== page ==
Home How To Repository Roundup: Hopkinsville Holdings

Repository Roundup: Hopkinsville Holdings

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P4222512cHere we are again, on the road, bringing you details about another great repository in Kentucky! In this case, we will be showing you three wonderful repositories in Hopkinsville, Christian County, which lies in the southwest part of the state, along the Tennessee border. For those of you with Western Kentucky roots, Hopkinsville should be on your radar, as it’s well worth a detour. On a side note – the local restaurants are also worth the detour – and we all know, nothing goes better with genealogy research, than some fantastic home-style cooking and barbecue! Also, don’t be surprised at hearing the local term for Hopkinsville – ‘Hoptown’ – they even love putting it on t-shirts!

Hopkinsville-Christian County Public Library, 1101 Bethel St.:

P7209280cWe first visited this wonderful library during a Piecing Together History event in 2013. As questions about the history of the community came up, we simply had to walk over to the genealogy/family history area on the second floor to access their wonderful collection. This area of the library contains a large collection of newspaper clippings arranged by surname, family vertical files, as well as a significant collection of local histories/resources collected from the surrounding counties, as far west as Paducah. The staff was very helpful and knowledgeable about the area – and the reference desk can be a great place to ask about connecting with local experts.

PTH_7.20.2013_Hopkinsville_SM (19)c

Pennyroyal Area Museum, 217 East 9th St.:

P4222496cJust one stop among the Historic Museums of Hopkinsville, the Pennyroyal Area Museum is the crown jewel among the three. Not only is the museum a large and engaging exhibit space, but the museum offices have some resources available for research. Some of the resources they have include:

Compiled Cemetery Inventories (Riverside, Rosedale, County wide)

Census Records

The African American Local Obituaries Program (Several binders full of obituary copies)

Military profiles of local Veterans – great memory wall in the back full of photos!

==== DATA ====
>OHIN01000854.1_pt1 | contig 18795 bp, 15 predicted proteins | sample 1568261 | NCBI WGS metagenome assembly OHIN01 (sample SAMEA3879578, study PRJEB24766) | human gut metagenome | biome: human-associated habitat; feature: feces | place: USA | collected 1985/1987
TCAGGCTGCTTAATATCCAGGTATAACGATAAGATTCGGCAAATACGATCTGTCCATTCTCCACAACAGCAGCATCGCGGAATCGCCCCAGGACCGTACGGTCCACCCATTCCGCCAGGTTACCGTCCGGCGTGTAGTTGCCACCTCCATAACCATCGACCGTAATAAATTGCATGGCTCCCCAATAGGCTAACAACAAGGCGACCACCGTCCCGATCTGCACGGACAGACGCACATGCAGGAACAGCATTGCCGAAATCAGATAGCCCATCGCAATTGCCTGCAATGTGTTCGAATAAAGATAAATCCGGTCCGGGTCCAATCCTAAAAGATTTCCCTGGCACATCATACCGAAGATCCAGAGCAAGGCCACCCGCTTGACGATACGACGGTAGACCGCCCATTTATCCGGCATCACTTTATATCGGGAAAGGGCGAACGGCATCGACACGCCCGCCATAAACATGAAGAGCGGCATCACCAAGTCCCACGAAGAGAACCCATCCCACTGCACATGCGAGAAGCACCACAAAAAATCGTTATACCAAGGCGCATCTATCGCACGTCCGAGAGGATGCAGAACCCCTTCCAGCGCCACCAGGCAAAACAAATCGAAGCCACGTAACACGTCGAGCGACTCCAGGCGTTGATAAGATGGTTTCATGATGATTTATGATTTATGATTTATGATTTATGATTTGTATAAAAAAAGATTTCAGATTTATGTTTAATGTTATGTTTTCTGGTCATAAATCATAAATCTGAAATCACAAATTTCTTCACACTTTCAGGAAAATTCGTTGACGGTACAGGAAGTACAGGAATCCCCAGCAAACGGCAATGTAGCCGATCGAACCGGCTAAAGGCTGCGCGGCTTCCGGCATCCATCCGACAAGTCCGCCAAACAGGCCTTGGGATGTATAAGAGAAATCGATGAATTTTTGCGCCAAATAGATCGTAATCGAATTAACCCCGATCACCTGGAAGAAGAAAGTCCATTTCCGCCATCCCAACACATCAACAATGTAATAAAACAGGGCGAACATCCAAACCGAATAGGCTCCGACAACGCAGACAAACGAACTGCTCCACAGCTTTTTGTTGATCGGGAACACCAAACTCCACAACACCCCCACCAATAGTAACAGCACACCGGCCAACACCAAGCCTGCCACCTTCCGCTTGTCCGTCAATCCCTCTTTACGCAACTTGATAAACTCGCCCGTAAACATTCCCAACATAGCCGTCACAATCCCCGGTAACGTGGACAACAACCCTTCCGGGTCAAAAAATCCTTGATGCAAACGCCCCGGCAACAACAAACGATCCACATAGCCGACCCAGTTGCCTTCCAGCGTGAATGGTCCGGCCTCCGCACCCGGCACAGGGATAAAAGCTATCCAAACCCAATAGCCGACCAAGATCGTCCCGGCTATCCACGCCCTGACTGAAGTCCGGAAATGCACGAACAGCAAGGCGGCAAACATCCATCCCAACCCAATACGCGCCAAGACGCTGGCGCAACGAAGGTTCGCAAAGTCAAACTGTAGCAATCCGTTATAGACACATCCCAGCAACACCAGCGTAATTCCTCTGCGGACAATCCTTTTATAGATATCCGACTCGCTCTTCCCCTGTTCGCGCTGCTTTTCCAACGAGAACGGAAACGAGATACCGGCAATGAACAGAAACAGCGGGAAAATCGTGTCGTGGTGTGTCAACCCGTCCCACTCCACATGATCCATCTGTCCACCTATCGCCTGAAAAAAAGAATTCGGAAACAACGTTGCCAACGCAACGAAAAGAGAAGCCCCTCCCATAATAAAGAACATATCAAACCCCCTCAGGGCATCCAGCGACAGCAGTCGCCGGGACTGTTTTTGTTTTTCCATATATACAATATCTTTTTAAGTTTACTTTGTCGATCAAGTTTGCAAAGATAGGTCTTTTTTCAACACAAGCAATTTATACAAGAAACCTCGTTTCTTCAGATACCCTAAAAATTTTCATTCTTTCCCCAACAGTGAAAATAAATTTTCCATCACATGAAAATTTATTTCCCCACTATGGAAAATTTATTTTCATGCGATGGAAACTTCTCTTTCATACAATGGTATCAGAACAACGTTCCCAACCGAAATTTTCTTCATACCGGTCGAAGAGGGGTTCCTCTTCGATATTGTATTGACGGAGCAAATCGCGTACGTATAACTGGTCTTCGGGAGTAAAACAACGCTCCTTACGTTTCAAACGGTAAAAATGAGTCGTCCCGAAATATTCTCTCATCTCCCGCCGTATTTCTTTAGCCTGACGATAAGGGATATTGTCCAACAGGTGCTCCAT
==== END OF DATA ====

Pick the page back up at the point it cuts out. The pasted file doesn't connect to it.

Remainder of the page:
Information about the Black Patch Wars – complete with one of the scariest masks you will ever see in a museum!

Christian County Historical Society, 306 East 9th St.:

P4222538cThis unique treasure trove of history can be accessed by invitation only, or random happenstance. When I was fortunate enough to get a personal tour, I came out with the distinct impression that I had just toured the warehouse seen at the end of the first Indiana Jones movie. The Historical Society is the brain child and collection of William Turner, and was begun in 1963. Sitting just across the street, diagonally, from the Pennyroyal Area Museum, the brick building stretches the width of a block, and is chock full of documents, artifacts, architectural antiques, photographs, and ephemera. Built in 1908 as a hardware store, it got a new life in 2003 as the storehouse of Christian County History. Again, just to reiterate, access is BY APPOINTMENT ONLY – OR – open when they’re open, and closed when they’re closed! You get the idea. When you do call for an appointment, let them know which family you are researching, and they just may know of some additional tidbits residing in the back of the warehouse. Local expertise is another HUGE benefit of visiting this facility!

P4222527cIf you snag an appointment, here are just some of the gems you will find:

City Business Directories from 1897

Telephone Directories from 1900 onward

Locally authored titles

Glass negatives from one of the first photographers in town, who started his business in 1858.

Personal papers, clippings, letters, family collections

P4222530cYearbooks (High School & Bethel College)



Odds and ends – ask to see the fun stuff: Like the doors and desks from the original Carnegie Library still standing in town and currently under renovation – or the artifacts discovered while renovating the Hopkinsville Court House!

Well, that’s it for another Repository Roundup! See y’all next time!

that nil would transform.

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  1. wrote on January 15th, 2015 at 4:10 pm

    Vikki Burke

    I have some photographs taken by Ezra Lewis Foulks that my grandmother had before she passed away. I don’t know who the people are in the pictures. Reading about the photographer who started in 1858 sounds like it might be E. L. Foulks. I have scanned the tin types and Carte de vistes or CDV’s so they are now digitized. I wondered if someone there could contact me by phone at 817.239.7594. I plan to be in Danville, Kentucky in July. Perhaps I could stop by and visit your collection. Thank you, Vikki

    • Profile photo of Cheri Daniels
      wrote on January 28th, 2015 at 2:41 pm

      Cheri Daniels

      Thank you Vikki! Your collection sounds wonderful! I have forwarded your contact information to our archivist, and she should be getting back to you shortly.

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